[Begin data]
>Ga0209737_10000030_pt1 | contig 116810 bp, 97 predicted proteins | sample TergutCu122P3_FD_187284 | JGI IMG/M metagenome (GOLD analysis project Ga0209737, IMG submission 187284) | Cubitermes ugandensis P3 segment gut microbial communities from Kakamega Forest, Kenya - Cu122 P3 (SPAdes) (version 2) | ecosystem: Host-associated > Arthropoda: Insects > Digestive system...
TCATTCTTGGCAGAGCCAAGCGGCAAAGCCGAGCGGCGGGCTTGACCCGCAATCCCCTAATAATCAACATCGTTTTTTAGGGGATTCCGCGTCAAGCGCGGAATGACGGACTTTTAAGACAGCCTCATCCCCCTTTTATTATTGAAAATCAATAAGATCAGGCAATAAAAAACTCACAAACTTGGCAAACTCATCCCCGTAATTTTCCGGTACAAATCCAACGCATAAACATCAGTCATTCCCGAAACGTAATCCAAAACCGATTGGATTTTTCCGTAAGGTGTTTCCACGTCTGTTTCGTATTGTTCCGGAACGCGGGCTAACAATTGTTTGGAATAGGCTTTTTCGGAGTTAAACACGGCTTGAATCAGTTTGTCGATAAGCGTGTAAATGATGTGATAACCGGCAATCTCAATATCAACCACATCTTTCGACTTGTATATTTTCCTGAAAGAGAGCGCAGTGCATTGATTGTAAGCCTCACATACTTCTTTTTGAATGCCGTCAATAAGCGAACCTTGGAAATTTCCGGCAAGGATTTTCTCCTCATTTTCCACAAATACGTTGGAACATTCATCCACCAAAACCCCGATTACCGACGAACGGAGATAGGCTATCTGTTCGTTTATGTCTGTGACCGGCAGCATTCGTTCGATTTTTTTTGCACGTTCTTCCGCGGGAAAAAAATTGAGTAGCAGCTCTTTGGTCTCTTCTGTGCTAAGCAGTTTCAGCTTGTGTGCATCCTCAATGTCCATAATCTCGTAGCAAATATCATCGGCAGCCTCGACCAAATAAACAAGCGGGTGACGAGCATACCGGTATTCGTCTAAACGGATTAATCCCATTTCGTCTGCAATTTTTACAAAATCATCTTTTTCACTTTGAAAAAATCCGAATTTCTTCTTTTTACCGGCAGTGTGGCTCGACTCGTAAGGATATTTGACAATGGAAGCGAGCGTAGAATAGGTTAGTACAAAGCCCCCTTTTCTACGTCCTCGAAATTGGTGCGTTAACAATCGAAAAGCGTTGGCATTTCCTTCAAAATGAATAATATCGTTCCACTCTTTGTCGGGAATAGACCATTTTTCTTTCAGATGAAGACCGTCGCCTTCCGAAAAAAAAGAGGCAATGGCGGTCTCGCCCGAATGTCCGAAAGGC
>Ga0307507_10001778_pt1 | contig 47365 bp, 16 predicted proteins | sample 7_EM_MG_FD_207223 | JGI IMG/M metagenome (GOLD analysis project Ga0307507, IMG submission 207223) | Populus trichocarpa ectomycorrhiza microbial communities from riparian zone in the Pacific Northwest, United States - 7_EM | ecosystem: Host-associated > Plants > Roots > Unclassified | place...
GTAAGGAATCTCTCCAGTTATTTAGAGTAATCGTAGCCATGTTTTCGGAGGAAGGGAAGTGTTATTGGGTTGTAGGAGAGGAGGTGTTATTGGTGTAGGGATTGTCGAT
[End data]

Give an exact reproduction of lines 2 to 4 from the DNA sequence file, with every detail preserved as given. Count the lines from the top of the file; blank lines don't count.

TCATTCTTGGCAGAGCCAAGCGGCAAAGCCGAGCGGCGGGCTTGACCCGCAATCCCCTAATAATCAACATCGTTTTTTAGGGGATTCCGCGTCAAGCGCGGAATGACGGACTTTTAAGACAGCCTCATCCCCCTTTTATTATTGAAAATCAATAAGATCAGGCAATAAAAAACTCACAAACTTGGCAAACTCATCCCCGTAATTTTCCGGTACAAATCCAACGCATAAACATCAGTCATTCCCGAAACGTAATCCAAAACCGATTGGATTTTTCCGTAAGGTGTTTCCACGTCTGTTTCGTATTGTTCCGGAACGCGGGCTAACAATTGTTTGGAATAGGCTTTTTCGGAGTTAAACACGGCTTGAATCAGTTTGTCGATAAGCGTGTAAATGATGTGATAACCGGCAATCTCAATATCAACCACATCTTTCGACTTGTATATTTTCCTGAAAGAGAGCGCAGTGCATTGATTGTAAGCCTCACATACTTCTTTTTGAATGCCGTCAATAAGCGAACCTTGGAAATTTCCGGCAAGGATTTTCTCCTCATTTTCCACAAATACGTTGGAACATTCATCCACCAAAACCCCGATTACCGACGAACGGAGATAGGCTATCTGTTCGTTTATGTCTGTGACCGGCAGCATTCGTTCGATTTTTTTTGCACGTTCTTCCGCGGGAAAAAAATTGAGTAGCAGCTCTTTGGTCTCTTCTGTGCTAAGCAGTTTCAGCTTGTGTGCATCCTCAATGTCCATAATCTCGTAGCAAATATCATCGGCAGCCTCGACCAAATAAACAAGCGGGTGACGAGCATACCGGTATTCGTCTAAACGGATTAATCCCATTTCGTCTGCAATTTTTACAAAATCATCTTTTTCACTTTGAAAAAATCCGAATTTCTTCTTTTTACCGGCAGTGTGGCTCGACTCGTAAGGATATTTGACAATGGAAGCGAGCGTAGAATAGGTTAGTACAAAGCCCCCTTTTCTACGTCCTCGAAATTGGTGCGTTAACAATCGAAAAGCGTTGGCATTTCCTTCAAAATGAATAATATCGTTCCACTCTTTGTCGGGAATAGACCATTTTTCTTTCAGATGAAGACCGTCGCCTTCCGAAAAAAAAGAGGCAATGGCGGTCTCGCCCGAATGTCCGAAAGGC
>Ga0307507_10001778_pt1 | contig 47365 bp, 16 predicted proteins | sample 7_EM_MG_FD_207223 | JGI IMG/M metagenome (GOLD analysis project Ga0307507, IMG submission 207223) | Populus trichocarpa ectomycorrhiza microbial communities from riparian zone in the Pacific Northwest, United States - 7_EM | ecosystem: Host-associated > Plants > Roots > Unclassified | place...
GTAAGGAATCTCTCCAGTTATTTAGAGTAATCGTAGCCATGTTTTCGGAGGAAGGGAAGTGTTATTGGGTTGTAGGAGAGGAGGTGTTATTGGTGTAGGGATTGTCGAT